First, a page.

Storytelling: Writers' Workshop Learning Center

Overview and Objectives

Overview and Objectives

Developed by the ECHO Storytelling Curriculum Committee, 2006

This is one of a series of storytelling lessons. This lesson asks visitors to draw on their understanding of different types of narratives to inspire and enrich their own storytelling. It is based on three other lessons that introduce students to narrative traditions and storytelling from Alaska, Hawaii, and other cultures through work with varied narratives, objects, and performance.

Objectives

Visitors to this Learning Center will:

  • Create original stories; share them with others orally and in writing, employing language arts practices such as pre-writing (gathering and organizing experiences), drafting, revising collaboratively, polishing and presenting work
  • Experience stories from a range of cultures and recognize both the commonalities and distinctions in styles and motifs of storytelling
  • Begin to identify key aspects of narratives, such as character, setting, action, conflict, and resolution
  • Begin to gain understanding of audience, author, and viewpoint in the context of narrative

Why are stories important?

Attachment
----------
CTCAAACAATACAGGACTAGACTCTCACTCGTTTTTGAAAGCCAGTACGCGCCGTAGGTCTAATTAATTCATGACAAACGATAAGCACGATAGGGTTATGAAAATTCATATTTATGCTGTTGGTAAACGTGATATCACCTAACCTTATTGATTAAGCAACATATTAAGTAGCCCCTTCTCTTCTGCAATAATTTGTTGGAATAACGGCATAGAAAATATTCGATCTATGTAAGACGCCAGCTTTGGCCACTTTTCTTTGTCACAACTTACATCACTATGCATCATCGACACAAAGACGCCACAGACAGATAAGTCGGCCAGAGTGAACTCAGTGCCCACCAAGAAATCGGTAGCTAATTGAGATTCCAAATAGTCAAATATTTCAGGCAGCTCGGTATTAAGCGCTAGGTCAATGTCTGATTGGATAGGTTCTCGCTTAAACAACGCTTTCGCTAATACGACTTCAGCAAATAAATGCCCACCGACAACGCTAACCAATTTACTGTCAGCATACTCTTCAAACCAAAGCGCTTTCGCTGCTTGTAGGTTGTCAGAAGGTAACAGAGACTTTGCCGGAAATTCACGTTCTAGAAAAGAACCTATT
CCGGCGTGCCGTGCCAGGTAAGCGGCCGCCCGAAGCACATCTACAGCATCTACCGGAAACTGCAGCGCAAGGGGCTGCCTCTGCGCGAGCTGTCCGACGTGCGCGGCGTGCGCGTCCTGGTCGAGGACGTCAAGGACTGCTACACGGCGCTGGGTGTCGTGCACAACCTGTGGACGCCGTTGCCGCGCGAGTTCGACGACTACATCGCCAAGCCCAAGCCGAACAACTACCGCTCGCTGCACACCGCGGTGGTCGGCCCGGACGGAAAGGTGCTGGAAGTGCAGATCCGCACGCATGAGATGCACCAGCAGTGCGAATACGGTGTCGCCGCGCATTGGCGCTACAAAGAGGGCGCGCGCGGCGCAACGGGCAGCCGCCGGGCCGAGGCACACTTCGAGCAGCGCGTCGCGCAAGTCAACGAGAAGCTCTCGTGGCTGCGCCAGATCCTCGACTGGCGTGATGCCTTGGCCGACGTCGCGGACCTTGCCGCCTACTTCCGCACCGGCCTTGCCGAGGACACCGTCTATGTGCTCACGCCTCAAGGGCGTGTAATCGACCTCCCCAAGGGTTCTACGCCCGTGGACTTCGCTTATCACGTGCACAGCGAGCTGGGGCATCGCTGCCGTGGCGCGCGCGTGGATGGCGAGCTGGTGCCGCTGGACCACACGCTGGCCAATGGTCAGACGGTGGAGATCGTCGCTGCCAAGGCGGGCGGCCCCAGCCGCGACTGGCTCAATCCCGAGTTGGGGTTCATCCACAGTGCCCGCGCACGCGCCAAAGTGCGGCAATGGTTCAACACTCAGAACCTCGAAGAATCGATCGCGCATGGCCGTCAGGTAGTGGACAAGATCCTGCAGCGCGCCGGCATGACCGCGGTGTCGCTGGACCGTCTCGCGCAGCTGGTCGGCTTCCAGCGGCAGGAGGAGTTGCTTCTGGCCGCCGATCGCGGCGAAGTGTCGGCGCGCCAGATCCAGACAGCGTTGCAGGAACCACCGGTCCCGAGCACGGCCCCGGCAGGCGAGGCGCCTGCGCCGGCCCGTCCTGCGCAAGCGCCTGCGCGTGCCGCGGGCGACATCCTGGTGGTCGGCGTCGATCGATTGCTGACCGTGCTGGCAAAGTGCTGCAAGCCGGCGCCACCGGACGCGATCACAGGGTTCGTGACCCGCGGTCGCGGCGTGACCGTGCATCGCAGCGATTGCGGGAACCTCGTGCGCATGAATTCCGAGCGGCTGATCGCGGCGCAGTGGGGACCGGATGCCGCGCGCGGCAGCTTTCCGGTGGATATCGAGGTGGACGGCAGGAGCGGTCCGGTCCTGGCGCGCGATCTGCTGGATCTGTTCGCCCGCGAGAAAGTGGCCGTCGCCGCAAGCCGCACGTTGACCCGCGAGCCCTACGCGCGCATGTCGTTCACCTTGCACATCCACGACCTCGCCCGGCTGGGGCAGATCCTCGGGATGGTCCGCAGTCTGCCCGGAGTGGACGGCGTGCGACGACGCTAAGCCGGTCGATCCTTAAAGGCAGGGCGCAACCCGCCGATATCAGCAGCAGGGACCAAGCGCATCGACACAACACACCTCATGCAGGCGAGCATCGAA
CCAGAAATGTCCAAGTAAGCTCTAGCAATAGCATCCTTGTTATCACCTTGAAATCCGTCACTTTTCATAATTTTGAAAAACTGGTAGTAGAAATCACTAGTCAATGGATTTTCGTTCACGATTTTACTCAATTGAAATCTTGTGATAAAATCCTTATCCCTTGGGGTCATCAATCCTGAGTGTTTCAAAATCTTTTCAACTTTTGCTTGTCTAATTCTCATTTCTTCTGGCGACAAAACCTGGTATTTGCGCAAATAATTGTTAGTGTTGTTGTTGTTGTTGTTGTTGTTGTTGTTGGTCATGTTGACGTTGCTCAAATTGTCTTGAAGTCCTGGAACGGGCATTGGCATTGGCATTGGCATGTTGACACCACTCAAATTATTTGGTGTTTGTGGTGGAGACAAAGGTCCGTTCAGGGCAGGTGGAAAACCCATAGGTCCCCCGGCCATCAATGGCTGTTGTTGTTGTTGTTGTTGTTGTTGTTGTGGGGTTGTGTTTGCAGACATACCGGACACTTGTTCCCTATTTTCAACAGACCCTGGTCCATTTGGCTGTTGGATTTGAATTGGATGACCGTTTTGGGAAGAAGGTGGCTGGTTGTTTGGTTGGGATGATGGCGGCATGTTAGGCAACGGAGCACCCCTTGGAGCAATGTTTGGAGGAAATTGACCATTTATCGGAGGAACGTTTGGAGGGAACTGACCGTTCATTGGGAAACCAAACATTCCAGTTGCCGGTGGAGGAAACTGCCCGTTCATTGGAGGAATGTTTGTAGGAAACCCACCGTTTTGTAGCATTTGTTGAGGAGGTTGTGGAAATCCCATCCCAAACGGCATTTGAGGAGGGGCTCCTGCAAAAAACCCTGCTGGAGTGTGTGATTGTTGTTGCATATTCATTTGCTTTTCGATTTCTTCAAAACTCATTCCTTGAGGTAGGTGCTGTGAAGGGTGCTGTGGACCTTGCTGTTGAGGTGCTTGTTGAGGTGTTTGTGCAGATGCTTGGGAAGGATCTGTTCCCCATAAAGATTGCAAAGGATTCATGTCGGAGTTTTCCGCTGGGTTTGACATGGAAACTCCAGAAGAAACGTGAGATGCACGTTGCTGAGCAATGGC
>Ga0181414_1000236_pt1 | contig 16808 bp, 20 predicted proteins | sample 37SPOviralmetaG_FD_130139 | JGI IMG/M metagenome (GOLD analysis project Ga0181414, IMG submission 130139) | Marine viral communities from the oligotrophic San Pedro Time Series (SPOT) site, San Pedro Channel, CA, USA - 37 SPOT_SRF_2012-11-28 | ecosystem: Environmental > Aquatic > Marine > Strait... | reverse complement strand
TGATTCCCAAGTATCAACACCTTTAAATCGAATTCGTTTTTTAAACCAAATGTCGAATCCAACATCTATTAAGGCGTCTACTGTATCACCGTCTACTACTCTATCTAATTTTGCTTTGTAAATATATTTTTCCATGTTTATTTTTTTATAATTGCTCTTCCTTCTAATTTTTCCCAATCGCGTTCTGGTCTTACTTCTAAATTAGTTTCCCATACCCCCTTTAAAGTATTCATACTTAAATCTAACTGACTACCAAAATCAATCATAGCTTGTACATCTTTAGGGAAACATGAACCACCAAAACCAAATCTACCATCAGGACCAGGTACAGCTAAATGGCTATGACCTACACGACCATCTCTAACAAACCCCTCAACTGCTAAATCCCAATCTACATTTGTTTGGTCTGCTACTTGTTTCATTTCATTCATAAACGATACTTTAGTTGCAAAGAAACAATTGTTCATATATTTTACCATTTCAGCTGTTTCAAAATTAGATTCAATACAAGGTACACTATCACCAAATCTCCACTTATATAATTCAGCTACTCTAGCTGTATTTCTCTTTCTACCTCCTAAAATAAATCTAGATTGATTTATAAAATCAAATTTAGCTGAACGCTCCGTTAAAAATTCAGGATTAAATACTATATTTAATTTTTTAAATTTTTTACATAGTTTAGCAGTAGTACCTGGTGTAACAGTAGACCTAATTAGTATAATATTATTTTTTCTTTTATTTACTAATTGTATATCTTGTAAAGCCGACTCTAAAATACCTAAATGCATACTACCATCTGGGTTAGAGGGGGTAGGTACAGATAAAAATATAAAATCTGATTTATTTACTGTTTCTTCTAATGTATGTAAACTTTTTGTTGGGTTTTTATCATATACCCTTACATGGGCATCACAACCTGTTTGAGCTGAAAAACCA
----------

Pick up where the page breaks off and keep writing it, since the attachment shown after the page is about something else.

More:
Understanding and creating narratives is a fundamental literacy skill. It is also a universal human activity. When students work with written texts, recite or listen to stories, or present narratives through non-verbal means, such as art or dance, they are learning to comprehend, interpret, evaluate, and appreciate their world. Teachers can build rewarding experiences for students that activate their natural love for and interest in stories. They can do this in a way that expands children's fluency and confidence with language, as well as their respect for the rich diversity of narrative approaches and language use across cultures. As students experience narratives from different cultures, they gain perspectives on people and stories in worlds that may be unfamiliar. This will be valuable to students in many ways, for example by helping them bring a sense of perspective to their own culture and stories.